Continuations are quite flexible and powerful mechanism and can be used in a good number of different scenarios: early return, proper tail-recursion, generators, exception handling, coroutines, multiple return values, etc.

It's a GOTO in the world of functional programming: they give a power to control the flow of execution, but feels much more high level, more involved and require time to understand.

Continuations were first discovered in 1964 and later rediscovered a few times in different settings by different people. They are first-class citizens and a part of Scheme Language and appears one way or another here and there. It make sense to learn this concept to get a better understanding of Scheme Language and its ecosystem and this article is a brief sum up on the topic.


An expression's continuation is "the computation that will receive the result of that expression". Also, it can be persived as a checkpoint or quick-save, where you can come back later.

(+ 4 (+ 1 2))

The continuation of the expression (+ 1 2) will be something that adds 4 to the value, like (lambda (x) (+ 4 x)) would do, BUT! continuation is not a function, it doesn't return a value. When resumed (called), it jumps to the place, where it was captured and continue the execution of the program from that point and never jumps back. Let's rewrite the example above, but storing continuation in the variable.

(define kont)
(+ 4 (call/cc (lambda (k) (set! kont k) (k (+ 1 2))))) ; (+ 4 (+ 1 2))

kont ;; => #<continuation 7f7a1cc269c0>

Contiunations implicitly exist everywhere, but to get it we need to capture it with call/cc and store it somewhere (with set! for example). The call/cc is a shorthand for call-with-current-continuation. Now we can use the value of kont and resume a continuation in a similiar way as we call one-argument functions (by passing one argument to it, which will be used in place of (call/cc ...)):

(kont 6) ;; => 10

However, the big difference here is that continuations change the flow of the execution and doesn't return (as functions do) and thus can't be composed.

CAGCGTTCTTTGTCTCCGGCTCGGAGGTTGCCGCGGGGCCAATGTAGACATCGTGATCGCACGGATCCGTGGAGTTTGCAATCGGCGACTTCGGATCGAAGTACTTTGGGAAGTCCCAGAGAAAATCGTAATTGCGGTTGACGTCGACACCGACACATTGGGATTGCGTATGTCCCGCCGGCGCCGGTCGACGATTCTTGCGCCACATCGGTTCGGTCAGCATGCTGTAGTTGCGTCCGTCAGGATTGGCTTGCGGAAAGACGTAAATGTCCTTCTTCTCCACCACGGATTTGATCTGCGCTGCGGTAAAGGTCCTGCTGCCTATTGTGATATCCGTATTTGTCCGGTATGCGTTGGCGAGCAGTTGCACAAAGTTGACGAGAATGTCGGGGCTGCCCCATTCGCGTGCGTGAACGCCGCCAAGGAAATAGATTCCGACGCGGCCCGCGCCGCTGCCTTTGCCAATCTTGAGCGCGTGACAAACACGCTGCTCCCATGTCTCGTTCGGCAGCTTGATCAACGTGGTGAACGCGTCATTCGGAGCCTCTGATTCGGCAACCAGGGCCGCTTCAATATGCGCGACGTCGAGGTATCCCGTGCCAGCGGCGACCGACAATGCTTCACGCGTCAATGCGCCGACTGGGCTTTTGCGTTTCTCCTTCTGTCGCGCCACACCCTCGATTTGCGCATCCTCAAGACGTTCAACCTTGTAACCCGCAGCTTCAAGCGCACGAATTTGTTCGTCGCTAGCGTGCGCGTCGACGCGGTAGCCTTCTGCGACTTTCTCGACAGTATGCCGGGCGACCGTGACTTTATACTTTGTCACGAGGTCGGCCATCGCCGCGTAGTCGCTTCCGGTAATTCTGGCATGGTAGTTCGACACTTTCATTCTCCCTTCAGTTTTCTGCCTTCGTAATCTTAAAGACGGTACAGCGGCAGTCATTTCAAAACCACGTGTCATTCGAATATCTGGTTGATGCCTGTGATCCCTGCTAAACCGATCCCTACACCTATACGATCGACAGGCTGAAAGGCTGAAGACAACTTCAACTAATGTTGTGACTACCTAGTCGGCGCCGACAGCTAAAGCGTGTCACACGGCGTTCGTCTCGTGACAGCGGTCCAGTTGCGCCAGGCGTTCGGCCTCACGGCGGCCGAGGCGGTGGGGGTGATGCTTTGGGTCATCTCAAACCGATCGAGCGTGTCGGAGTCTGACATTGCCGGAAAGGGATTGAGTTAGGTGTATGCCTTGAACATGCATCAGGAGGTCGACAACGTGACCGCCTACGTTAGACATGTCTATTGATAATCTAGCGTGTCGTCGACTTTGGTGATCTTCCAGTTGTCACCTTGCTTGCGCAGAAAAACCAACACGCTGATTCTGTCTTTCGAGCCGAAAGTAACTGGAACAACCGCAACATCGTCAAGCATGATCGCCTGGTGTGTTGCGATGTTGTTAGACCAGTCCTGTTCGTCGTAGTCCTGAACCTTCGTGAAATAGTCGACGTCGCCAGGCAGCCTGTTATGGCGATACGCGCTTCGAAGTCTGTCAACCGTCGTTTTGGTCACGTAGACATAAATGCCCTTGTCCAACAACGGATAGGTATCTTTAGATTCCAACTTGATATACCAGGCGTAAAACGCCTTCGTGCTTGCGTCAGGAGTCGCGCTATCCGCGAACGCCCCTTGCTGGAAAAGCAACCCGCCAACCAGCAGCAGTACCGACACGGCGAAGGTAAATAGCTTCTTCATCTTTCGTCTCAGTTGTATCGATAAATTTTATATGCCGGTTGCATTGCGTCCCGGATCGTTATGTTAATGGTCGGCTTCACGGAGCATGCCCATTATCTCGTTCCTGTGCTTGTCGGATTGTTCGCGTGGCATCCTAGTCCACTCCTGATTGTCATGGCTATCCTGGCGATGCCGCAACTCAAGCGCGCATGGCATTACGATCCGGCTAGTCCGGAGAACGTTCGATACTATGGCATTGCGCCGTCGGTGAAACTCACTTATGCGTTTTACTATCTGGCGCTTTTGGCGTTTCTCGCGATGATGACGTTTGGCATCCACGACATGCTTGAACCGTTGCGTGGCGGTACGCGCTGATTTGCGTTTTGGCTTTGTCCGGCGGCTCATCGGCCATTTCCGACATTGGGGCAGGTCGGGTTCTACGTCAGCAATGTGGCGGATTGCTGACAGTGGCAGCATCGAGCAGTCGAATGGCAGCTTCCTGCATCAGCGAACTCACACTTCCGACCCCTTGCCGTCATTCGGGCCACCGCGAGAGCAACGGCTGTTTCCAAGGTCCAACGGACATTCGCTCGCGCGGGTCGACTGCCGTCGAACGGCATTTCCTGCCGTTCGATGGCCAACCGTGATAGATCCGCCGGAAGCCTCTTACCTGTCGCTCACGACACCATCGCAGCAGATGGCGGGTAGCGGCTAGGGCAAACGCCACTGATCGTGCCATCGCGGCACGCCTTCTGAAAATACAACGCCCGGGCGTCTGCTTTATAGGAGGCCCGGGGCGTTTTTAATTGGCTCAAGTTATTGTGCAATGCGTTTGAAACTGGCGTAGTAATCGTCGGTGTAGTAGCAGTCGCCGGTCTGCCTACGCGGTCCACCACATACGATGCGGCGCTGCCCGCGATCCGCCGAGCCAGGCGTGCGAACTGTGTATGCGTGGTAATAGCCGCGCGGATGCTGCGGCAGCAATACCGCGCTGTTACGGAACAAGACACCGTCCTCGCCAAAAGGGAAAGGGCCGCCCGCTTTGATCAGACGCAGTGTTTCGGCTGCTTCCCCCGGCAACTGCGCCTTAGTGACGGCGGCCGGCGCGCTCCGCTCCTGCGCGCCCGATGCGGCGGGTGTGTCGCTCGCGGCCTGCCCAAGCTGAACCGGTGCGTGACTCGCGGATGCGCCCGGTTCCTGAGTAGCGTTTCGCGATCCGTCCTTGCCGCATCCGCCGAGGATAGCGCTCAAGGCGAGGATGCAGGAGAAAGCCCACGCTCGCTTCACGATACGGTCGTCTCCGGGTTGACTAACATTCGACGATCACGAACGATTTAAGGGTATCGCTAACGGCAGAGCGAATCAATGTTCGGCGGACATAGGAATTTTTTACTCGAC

(kont (kont 6)) ;; => 10

If kont was a function it would return 16 in the example above, but the continuations are NOT functions. To demonstrate it better, let's add a few side effects, which print strings.

 (display "hi\n")
 (+ 4 (call/cc (lambda (k) (set! kont k) (k (+ 1 2)))))
 (display "hello\n")

After evaluation of this expression hi and hello will be printed and return value of the whole expression will be 5, however when we resume continuation (kont 10) only hello will be printed and return value will be 5 again.

While [undelimited] continuations provide a lot of flexibility and power, the programs written with them are hard to reason about, the perfomance and memory usage can be suboptimal, the continuations themselves are not composable, and better, more generalized alternatives exist. Read more about potential problems in An argument against call/cc.

The simple code snippets above should give a basic understanding of continuations, but more advanced examples available in wikipedia article, Functional Programming in Scheme relevant chapter and The call/cc Yin-Yang Puzzle.

Continuation-Passing Style

The style of programming in which the execution flow is controlled explicitly through continuations passed as function argument. The analogy of callbacks is floating somewhere around. Let's write a simple (* 3 (+ 1 2)) expression in CPS:

(define return)
(display (call/cc (lambda (k) (set! return k) (k "hi"))))
;; You can think about it somehow like this:
;; (define return (lambda (x) (display x) (exit))

(define (+& a b k)